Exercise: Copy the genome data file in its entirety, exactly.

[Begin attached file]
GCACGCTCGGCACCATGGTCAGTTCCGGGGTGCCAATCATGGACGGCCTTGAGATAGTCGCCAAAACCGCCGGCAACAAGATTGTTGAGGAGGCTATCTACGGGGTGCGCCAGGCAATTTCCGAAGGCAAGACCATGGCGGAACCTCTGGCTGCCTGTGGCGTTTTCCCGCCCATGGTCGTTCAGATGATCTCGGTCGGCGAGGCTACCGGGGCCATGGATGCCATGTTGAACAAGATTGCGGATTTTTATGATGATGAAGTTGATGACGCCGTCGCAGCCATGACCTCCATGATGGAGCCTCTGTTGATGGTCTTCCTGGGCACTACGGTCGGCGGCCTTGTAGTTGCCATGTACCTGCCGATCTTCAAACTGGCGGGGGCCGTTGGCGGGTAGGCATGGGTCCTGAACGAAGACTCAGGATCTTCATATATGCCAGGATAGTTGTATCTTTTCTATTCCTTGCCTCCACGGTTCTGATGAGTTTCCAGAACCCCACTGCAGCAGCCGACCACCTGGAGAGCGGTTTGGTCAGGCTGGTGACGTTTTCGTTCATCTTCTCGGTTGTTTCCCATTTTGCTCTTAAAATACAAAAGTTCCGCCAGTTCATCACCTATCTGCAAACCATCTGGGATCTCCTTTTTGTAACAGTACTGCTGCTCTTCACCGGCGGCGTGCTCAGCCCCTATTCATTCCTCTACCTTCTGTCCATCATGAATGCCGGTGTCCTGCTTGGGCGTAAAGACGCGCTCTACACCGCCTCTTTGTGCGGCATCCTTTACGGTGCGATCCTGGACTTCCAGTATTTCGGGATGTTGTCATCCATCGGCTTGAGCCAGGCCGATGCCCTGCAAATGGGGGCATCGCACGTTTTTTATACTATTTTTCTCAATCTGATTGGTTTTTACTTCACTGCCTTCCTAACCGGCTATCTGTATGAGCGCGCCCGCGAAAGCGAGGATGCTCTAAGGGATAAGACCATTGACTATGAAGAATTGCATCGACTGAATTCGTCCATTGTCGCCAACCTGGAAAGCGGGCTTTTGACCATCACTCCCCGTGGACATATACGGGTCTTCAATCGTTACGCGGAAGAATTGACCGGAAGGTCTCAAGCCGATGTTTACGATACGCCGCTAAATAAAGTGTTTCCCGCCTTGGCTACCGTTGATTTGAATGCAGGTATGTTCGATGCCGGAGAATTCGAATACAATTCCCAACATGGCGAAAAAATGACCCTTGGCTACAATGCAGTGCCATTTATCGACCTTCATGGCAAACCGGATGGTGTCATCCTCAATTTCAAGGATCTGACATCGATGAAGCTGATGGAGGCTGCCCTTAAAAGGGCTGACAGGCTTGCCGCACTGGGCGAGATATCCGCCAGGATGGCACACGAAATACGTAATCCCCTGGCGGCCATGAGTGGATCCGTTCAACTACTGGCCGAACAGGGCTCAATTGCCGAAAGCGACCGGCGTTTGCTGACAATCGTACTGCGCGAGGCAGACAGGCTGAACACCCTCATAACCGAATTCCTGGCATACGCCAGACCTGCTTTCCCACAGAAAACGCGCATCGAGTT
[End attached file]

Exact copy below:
GCACGCTCGGCACCATGGTCAGTTCCGGGGTGCCAATCATGGACGGCCTTGAGATAGTCGCCAAAACCGCCGGCAACAAGATTGTTGAGGAGGCTATCTACGGGGTGCGCCAGGCAATTTCCGAAGGCAAGACCATGGCGGAACCTCTGGCTGCCTGTGGCGTTTTCCCGCCCATGGTCGTTCAGATGATCTCGGTCGGCGAGGCTACCGGGGCCATGGATGCCATGTTGAACAAGATTGCGGATTTTTATGATGATGAAGTTGATGACGCCGTCGCAGCCATGACCTCCATGATGGAGCCTCTGTTGATGGTCTTCCTGGGCACTACGGTCGGCGGCCTTGTAGTTGCCATGTACCTGCCGATCTTCAAACTGGCGGGGGCCGTTGGCGGGTAGGCATGGGTCCTGAACGAAGACTCAGGATCTTCATATATGCCAGGATAGTTGTATCTTTTCTATTCCTTGCCTCCACGGTTCTGATGAGTTTCCAGAACCCCACTGCAGCAGCCGACCACCTGGAGAGCGGTTTGGTCAGGCTGGTGACGTTTTCGTTCATCTTCTCGGTTGTTTCCCATTTTGCTCTTAAAATACAAAAGTTCCGCCAGTTCATCACCTATCTGCAAACCATCTGGGATCTCCTTTTTGTAACAGTACTGCTGCTCTTCACCGGCGGCGTGCTCAGCCCCTATTCATTCCTCTACCTTCTGTCCATCATGAATGCCGGTGTCCTGCTTGGGCGTAAAGACGCGCTCTACACCGCCTCTTTGTGCGGCATCCTTTACGGTGCGATCCTGGACTTCCAGTATTTCGGGATGTTGTCATCCATCGGCTTGAGCCAGGCCGATGCCCTGCAAATGGGGGCATCGCACGTTTTTTATACTATTTTTCTCAATCTGATTGGTTTTTACTTCACTGCCTTCCTAACCGGCTATCTGTATGAGCGCGCCCGCGAAAGCGAGGATGCTCTAAGGGATAAGACCATTGACTATGAAGAATTGCATCGACTGAATTCGTCCATTGTCGCCAACCTGGAAAGCGGGCTTTTGACCATCACTCCCCGTGGACATATACGGGTCTTCAATCGTTACGCGGAAGAATTGACCGGAAGGTCTCAAGCCGATGTTTACGATACGCCGCTAAATAAAGTGTTTCCCGCCTTGGCTACCGTTGATTTGAATGCAGGTATGTTCGATGCCGGAGAATTCGAATACAATTCCCAACATGGCGAAAAAATGACCCTTGGCTACAATGCAGTGCCATTTATCGACCTTCATGGCAAACCGGATGGTGTCATCCTCAATTTCAAGGATCTGACATCGATGAAGCTGATGGAGGCTGCCCTTAAAAGGGCTGACAGGCTTGCCGCACTGGGCGAGATATCCGCCAGGATGGCACACGAAATACGTAATCCCCTGGCGGCCATGAGTGGATCCGTTCAACTACTGGCCGAACAGGGCTCAATTGCCGAAAGCGACCGGCGTTTGCTGACAATCGTACTGCGCGAGGCAGACAGGCTGAACACCCTCATAACCGAATTCCTGGCATACGCCAGACCTGCTTTCCCACAGAAAACGCGCATCGAGTT